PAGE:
You met an investor after college who believed in your vision and helped you to launch your company, which seems like the ideal scenario for a young designer. How did you go about convincing them to help bankroll your brand?

I didn't convince them. It was through a friend that was a photographer, and then his agent, who owned the company and her ex-husband is a creative business investor. She was like, "Oh my God, I need you to meet him," And I was like, "Okay," thinking I haven't even had my first collection together yet. And then they came to my apartment — I didn't even have a studio back then — and I showed them what I was working on, telling them that this could be a dress collection. And he was convinced. I don't know why he was convinced but he was convinced. [Laughs] I mean it wasn't a horrible collection! And then a month or two months later he came to me with the amount of money he wanted to put down. I remember before going to their house for that meeting I had to call a friend who's a little more educated and not as ignorant as me when it comes to the business side and have them tell me everything about the business. "What are company shares?" "What should I ask for?" "What are the percentages?" That was how oblivious I was. It wasn't like, "Okay, I'm going to go in, know exactly what I'm going to say and get this fucking money locked down." It was nothing like that! I think they just saw potential that it could be something and they wanted to be in from the beginning so that they could get a better deal. And it didn't work out because I needed someone to be a little more hands on and so my sister bought back the shares from him so that I could be in full control while I looked for a business partner that could actually grow the business together with me. As an emerging label in London, you need someone to work with you on an almost daily, every-step basis. You need the hustle.

Your designs are often described as "futuristic." It's a word that I think often gets used and for me holds very little meaning. Are your clothes futuristic and if so, what does that mean to you?

I love you, Evan. That's why I love reading your Instagram account. Like that statement about the term "futuristic" is exactly how every time when I have to answer a question from an interview and they ask me about, "How do you describe yourself?" and whenever I need to use the word "futurism" or "futuristic" I'm very careful. I need to know that I meant it in the way that I meant it. I think what you meant is that futurism and futuristic in fashion is so overused in a way that people often don't even know the meaning. It basically just became a certain color or a certain use of material. What is futurism? Futurism, to me, is an aesthetic that is based on the future. That means that futurism is unlimited. It's based on imagination. You're also challenging current society standards by pushing a narrative forward. Futurism can be anything.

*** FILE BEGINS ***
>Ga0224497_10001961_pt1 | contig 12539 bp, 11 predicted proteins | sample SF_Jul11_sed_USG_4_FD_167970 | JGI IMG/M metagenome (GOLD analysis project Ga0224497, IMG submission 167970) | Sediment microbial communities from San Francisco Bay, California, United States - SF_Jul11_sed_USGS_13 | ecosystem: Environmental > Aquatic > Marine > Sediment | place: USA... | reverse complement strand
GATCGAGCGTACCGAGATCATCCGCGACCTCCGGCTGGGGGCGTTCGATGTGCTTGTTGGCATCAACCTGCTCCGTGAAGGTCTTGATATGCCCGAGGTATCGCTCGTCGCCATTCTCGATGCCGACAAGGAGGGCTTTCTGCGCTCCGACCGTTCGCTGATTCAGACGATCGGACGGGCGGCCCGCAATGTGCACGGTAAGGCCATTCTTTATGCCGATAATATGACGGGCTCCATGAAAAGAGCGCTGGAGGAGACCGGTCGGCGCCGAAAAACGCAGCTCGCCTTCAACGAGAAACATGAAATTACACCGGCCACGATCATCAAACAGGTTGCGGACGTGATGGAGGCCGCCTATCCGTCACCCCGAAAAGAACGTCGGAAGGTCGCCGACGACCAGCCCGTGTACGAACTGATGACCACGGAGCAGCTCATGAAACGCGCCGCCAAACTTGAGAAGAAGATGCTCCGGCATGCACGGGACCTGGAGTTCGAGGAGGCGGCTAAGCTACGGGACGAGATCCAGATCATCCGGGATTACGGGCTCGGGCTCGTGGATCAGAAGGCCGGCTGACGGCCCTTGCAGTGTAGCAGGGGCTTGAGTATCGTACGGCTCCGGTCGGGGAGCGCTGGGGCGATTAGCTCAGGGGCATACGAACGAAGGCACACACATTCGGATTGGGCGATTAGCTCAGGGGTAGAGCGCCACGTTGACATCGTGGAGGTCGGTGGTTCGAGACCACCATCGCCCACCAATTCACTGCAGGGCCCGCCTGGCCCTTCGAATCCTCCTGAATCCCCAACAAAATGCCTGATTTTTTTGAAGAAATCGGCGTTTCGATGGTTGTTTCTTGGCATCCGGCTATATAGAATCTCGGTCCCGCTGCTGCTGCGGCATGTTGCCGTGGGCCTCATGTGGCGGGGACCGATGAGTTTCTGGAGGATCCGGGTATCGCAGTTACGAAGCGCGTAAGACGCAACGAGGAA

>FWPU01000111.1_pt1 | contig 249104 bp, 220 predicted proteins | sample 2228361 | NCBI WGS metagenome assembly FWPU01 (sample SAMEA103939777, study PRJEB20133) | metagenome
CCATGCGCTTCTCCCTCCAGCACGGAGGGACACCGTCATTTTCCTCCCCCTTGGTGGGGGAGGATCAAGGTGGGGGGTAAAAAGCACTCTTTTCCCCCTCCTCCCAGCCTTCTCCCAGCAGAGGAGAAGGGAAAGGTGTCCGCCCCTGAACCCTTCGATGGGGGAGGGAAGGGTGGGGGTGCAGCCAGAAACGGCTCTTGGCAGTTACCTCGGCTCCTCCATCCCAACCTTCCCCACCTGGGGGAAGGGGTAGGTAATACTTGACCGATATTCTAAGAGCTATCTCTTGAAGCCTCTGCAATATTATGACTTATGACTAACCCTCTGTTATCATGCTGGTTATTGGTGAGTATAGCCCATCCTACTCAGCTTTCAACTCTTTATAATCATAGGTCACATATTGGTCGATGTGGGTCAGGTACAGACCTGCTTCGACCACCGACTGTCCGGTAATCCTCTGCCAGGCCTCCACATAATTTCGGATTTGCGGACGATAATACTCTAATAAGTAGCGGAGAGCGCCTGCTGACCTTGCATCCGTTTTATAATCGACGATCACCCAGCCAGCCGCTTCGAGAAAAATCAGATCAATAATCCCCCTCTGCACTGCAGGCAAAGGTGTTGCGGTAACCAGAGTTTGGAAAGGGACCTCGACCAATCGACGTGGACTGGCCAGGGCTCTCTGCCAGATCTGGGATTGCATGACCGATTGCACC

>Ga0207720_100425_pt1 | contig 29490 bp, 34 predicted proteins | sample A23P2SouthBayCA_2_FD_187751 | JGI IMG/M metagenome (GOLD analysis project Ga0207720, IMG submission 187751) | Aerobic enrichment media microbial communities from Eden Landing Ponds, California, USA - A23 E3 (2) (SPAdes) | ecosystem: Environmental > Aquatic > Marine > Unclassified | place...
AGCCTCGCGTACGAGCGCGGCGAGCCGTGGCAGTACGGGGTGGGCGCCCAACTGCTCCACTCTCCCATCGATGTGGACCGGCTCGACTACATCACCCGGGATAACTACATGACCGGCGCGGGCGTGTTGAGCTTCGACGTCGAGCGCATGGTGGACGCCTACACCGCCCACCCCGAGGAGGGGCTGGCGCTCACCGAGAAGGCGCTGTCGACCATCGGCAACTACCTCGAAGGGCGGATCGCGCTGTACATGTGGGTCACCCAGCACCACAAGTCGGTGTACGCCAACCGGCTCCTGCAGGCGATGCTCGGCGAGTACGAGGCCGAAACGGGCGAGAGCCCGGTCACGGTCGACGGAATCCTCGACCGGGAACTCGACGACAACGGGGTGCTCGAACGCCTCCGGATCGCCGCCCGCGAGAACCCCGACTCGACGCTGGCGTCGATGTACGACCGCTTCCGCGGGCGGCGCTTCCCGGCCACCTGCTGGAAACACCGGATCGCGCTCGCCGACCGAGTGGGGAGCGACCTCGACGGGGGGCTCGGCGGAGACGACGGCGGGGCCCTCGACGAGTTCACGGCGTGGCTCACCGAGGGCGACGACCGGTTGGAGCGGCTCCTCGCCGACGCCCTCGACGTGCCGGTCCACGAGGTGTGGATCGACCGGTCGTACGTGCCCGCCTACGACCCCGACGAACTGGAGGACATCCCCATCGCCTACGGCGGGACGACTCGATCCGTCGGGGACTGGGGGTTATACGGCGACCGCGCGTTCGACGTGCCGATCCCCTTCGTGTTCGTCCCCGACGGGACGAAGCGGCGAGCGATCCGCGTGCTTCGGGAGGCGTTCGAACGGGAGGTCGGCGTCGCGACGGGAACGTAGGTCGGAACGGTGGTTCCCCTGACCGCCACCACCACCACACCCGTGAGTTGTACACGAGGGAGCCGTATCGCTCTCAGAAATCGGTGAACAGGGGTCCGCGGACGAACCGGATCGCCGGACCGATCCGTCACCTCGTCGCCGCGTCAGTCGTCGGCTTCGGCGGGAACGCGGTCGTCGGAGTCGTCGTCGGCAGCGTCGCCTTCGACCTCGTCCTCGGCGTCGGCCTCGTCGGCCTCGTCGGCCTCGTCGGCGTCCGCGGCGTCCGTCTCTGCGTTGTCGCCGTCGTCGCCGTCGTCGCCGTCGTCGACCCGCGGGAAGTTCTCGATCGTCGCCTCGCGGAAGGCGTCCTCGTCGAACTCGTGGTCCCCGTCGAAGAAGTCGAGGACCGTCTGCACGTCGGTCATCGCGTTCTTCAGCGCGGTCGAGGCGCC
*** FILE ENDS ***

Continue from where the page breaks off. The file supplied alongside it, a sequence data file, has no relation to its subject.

How Artpop-ian.

[Laughs] When I talk about my work and use the word futurism I try to explain it as being about optimism. Futurism means moving forward. It means the only way is to move forward, and moving forward is optimism. You have to keep going. And my design approach is always not referencing things that are heavily based on a certain era from the old days. I won't be like "let's create a 90s collection" or "let's celebrate something about the 80s disco." That would never be my approach. I'd rather look at something that is very scientific, unrelated to fashion. Something that is not highly based on what many designers would do. Referencing from a certain era allows people to see the collection and feel the instant connection of "Oh my God, I miss those days." For me, that's something that's been done before and you're just repackaging it. I love using nature and organic forms as a reference. But going back to futurism, there is something very emotional about futurism. You're questioning human existence in such a cosmic form. You're questioning human flaws, and that for me sometimes shows in my work. WHat is our relationship with nature? Our gaze toward nature and how nature looks back at us? Do you need them or do they need us? That is a constant thing for me when I design and think as a person. Futurism is a broader subject than a metal girl in a robot world. It's never that.

Speaking of IG, you kindly referenced mine, so let's talk about yours. How has Instagram helped shape or affected your business? And what value does it have on your work?